In light of the ongoing IBM litigation, the Imperial duty owed by employers to members of a scheme has been brought into sharp focus, and we are involved in disputes between employers and trustees in relation to the content of the employer's duty. Issues in relation to RPI and CPI as the basis of pension increases are also coming increasingly to the fore.
Acting for representative beneficiaries
We have acted for scheme members as representative beneficiaries in many proceedings brought by employers and/or trustees of pension schemes. We take a sensible, pragmatic and proportionate approach to our role, while ensuring the advice we give to the representative beneficiary is clear and easy to understand.
Our significant experience in this area means that we can identify the key issues to focus on and limit the areas in dispute. This means that cases can be dealt with at proportionate cost and as efficiently as possible.
Pensions Regulator expertise
Expertise advising on disputes with The Pensions Regulator saw the team successfully defend a multinational manufacturer threatened with a financial support direction. The case followed the pre-pack sale of one of the company's subsidiaries and raised complex issues around the jurisdiction and powers of The Pensions Regulator.
IDRP and Pensions Ombudsman complaints
We have considerable experience of acting for trustees and employers in relation to claims brought by members or other beneficiaries and/or dependants under schemes' internal dispute resolution procedures and complaints to the Pensions Ombudsman. We actively monitor the Pensions Ombudsman's decisions. This means we can help you head off the risk of claims before they develop, or agree at the outset an appropriate strategy to contest the case.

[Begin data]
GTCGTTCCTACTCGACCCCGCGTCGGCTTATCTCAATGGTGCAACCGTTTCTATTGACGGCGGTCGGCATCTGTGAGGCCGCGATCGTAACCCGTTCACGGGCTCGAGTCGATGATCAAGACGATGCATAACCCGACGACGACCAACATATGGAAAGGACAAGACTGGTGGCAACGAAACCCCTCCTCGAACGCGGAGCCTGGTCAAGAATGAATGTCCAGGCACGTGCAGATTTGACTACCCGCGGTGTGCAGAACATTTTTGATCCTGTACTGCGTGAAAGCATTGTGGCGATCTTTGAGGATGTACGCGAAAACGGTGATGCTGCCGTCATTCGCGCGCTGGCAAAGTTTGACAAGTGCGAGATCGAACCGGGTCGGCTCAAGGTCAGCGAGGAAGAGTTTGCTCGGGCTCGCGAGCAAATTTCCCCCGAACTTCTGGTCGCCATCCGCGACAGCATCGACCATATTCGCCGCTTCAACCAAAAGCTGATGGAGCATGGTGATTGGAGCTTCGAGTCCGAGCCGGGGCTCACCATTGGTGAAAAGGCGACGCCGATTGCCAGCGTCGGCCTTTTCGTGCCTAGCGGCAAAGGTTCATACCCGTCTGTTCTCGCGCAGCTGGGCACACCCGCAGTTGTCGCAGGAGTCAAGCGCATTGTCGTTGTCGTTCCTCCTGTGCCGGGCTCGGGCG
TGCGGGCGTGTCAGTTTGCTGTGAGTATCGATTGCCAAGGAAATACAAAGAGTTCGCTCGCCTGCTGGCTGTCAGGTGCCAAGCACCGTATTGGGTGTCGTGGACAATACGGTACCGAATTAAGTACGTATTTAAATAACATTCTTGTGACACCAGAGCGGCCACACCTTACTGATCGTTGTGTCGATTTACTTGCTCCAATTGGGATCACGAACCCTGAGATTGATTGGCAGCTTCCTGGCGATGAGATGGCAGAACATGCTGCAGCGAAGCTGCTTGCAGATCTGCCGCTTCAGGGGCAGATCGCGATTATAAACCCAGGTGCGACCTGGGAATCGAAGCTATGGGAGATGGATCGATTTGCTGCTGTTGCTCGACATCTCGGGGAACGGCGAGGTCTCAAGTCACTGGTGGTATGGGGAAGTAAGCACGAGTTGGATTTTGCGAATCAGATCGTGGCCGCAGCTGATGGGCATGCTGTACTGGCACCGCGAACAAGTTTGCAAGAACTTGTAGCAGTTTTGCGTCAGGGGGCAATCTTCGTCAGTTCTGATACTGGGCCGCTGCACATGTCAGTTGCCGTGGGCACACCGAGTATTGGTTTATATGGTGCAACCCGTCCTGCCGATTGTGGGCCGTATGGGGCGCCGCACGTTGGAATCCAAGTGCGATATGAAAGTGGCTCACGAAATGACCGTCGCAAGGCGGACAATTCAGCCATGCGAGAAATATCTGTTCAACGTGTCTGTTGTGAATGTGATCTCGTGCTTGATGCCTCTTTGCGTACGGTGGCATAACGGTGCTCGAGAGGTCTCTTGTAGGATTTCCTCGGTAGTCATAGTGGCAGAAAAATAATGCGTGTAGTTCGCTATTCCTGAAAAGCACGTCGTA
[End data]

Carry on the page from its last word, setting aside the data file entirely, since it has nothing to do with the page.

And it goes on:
Professional negligence litigation
Professional negligence litigation is on the increase, particularly in relation to ineffective rule amendments, indexation and revaluation (RPI/CPI), inappropriate investment strategies and so-called "successor adviser claims". Partner Ian Gordon has substantial knowledge and understanding of the underlying pension law issues as well as more than ten years' experience of handling such claims.
Leading reported cases we have been involved in:
- Thales UK Limited v Thales Pension Trustees Limited (Chancery Division: 2017)
- The Police and Crime Commissioner for Greater Manchester v Catherine Butterworth (Chancery Division: 2016)
- Trustees of the Sea Containers 1983 Pension Scheme v Sedgwick Financial Services, Sedgwick Noble Lowndes and Mercer (Chancery Division: 2016)
- Briggs v Gleeds (Chancery Division: 2014)
- FSS Pension Trustees Limited v The Board of the Pension Protection Fund (Chancery Division: 2014)
- In the Matter of Sea Containers Ltd (In liquidation) (Chancery Division: 2012)
- Industrial Acoustics Company Ltd v Crowhurst (Chancery Division: 2012)
- Capita ATL Pension Trustees Limited v Gellately (Chancery Division: 2011)
- Independent Trustee Services Limited v Knell (Chancery Division: 2010)
- CEMEX Marine UK Limited v MNOPF (Chancery Division: 2009)
- Colorcon v Huckell (Chancery Division: 2009)
- Foster Wheeler Limited v Hanley (Chancery Division: 2008)
- Allan v Johnson Controls Automotive (UK) Limited (Court of Appeal: 2008)
- Alitalia SpA v Rotunno (Chancery Division: 2008)
- Smithson v Hamilton (Chancery Division: 2007)
- Steria Limited v Hutchison (Court of Appeal: 2006)
- Re: Phoenix Venture Holdings Limited (Chancery Division: 2005)
- Primavera v Allied Dunbar Assurance plc (Court of Appeal: 2002)